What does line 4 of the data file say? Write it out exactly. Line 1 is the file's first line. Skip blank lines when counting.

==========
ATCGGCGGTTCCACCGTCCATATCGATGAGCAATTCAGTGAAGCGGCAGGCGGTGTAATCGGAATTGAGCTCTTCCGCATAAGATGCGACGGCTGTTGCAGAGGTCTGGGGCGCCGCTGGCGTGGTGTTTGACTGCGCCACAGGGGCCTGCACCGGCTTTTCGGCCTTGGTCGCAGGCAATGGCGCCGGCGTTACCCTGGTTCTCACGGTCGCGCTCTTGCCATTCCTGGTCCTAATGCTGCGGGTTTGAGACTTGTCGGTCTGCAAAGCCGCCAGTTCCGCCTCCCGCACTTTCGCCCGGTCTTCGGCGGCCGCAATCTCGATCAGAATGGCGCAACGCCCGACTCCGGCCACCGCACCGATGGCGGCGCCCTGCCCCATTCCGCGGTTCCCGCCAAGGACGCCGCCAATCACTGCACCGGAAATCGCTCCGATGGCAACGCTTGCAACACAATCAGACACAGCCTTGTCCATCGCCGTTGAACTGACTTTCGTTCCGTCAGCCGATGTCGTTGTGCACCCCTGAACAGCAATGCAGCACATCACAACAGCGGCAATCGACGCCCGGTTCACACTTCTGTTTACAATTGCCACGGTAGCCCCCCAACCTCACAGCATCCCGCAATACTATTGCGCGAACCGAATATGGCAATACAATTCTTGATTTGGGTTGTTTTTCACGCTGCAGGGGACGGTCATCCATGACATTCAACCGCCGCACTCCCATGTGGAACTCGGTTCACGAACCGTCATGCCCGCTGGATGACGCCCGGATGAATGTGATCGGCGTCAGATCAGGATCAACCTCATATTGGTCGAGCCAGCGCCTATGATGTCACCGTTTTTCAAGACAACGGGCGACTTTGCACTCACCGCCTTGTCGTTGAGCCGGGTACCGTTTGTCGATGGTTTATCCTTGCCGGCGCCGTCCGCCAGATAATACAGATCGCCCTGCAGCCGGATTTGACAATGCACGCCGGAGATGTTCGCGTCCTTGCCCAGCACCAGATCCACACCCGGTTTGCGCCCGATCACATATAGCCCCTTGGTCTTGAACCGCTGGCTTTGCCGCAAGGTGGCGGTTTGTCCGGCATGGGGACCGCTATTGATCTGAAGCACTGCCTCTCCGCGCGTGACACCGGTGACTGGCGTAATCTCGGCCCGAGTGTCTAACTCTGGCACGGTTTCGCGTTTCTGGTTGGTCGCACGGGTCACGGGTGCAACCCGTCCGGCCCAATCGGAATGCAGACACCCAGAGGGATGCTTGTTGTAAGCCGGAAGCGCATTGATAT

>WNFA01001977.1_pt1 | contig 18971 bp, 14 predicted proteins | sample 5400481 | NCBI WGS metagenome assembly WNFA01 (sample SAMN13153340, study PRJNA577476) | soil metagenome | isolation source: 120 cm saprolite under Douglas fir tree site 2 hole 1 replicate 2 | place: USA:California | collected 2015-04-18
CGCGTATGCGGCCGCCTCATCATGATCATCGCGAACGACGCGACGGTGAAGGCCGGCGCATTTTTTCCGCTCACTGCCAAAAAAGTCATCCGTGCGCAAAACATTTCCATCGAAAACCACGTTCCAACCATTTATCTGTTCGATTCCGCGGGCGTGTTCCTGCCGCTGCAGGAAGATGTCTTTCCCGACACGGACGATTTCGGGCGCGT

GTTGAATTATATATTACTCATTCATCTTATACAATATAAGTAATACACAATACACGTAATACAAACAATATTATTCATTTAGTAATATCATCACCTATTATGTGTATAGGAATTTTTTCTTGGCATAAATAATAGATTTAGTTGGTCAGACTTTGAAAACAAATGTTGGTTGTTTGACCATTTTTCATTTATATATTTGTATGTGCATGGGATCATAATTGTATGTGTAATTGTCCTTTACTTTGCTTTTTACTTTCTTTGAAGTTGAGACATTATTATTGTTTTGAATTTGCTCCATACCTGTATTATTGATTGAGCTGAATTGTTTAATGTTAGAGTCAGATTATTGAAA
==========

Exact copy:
GTTGAATTATATATTACTCATTCATCTTATACAATATAAGTAATACACAATACACGTAATACAAACAATATTATTCATTTAGTAATATCATCACCTATTATGTGTATAGGAATTTTTTCTTGGCATAAATAATAGATTTAGTTGGTCAGACTTTGAAAACAAATGTTGGTTGTTTGACCATTTTTCATTTATATATTTGTATGTGCATGGGATCATAATTGTATGTGTAATTGTCCTTTACTTTGCTTTTTACTTTCTTTGAAGTTGAGACATTATTATTGTTTTGAATTTGCTCCATACCTGTATTATTGATTGAGCTGAATTGTTTAATGTTAGAGTCAGATTATTGAAA